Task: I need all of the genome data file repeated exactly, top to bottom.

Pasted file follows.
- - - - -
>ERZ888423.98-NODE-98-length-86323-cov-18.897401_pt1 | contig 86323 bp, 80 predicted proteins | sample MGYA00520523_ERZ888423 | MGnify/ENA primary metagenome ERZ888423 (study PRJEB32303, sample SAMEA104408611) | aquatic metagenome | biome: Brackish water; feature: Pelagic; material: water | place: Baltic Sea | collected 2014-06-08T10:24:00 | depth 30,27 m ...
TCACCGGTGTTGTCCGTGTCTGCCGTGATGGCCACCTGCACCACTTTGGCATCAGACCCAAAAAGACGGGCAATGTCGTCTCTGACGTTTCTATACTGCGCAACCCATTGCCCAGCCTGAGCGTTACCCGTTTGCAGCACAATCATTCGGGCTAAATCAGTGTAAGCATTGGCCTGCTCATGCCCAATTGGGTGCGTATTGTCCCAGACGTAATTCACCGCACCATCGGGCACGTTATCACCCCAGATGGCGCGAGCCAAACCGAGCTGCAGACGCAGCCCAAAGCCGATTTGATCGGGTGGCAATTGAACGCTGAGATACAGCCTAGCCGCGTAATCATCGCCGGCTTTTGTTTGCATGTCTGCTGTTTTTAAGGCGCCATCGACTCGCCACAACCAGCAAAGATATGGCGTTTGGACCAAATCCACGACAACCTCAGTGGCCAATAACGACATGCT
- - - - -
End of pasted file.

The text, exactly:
>ERZ888423.98-NODE-98-length-86323-cov-18.897401_pt1 | contig 86323 bp, 80 predicted proteins | sample MGYA00520523_ERZ888423 | MGnify/ENA primary metagenome ERZ888423 (study PRJEB32303, sample SAMEA104408611) | aquatic metagenome | biome: Brackish water; feature: Pelagic; material: water | place: Baltic Sea | collected 2014-06-08T10:24:00 | depth 30,27 m ...
TCACCGGTGTTGTCCGTGTCTGCCGTGATGGCCACCTGCACCACTTTGGCATCAGACCCAAAAAGACGGGCAATGTCGTCTCTGACGTTTCTATACTGCGCAACCCATTGCCCAGCCTGAGCGTTACCCGTTTGCAGCACAATCATTCGGGCTAAATCAGTGTAAGCATTGGCCTGCTCATGCCCAATTGGGTGCGTATTGTCCCAGACGTAATTCACCGCACCATCGGGCACGTTATCACCCCAGATGGCGCGAGCCAAACCGAGCTGCAGACGCAGCCCAAAGCCGATTTGATCGGGTGGCAATTGAACGCTGAGATACAGCCTAGCCGCGTAATCATCGCCGGCTTTTGTTTGCATGTCTGCTGTTTTTAAGGCGCCATCGACTCGCCACAACCAGCAAAGATATGGCGTTTGGACCAAATCCACGACAACCTCAGTGGCCAATAACGACATGCT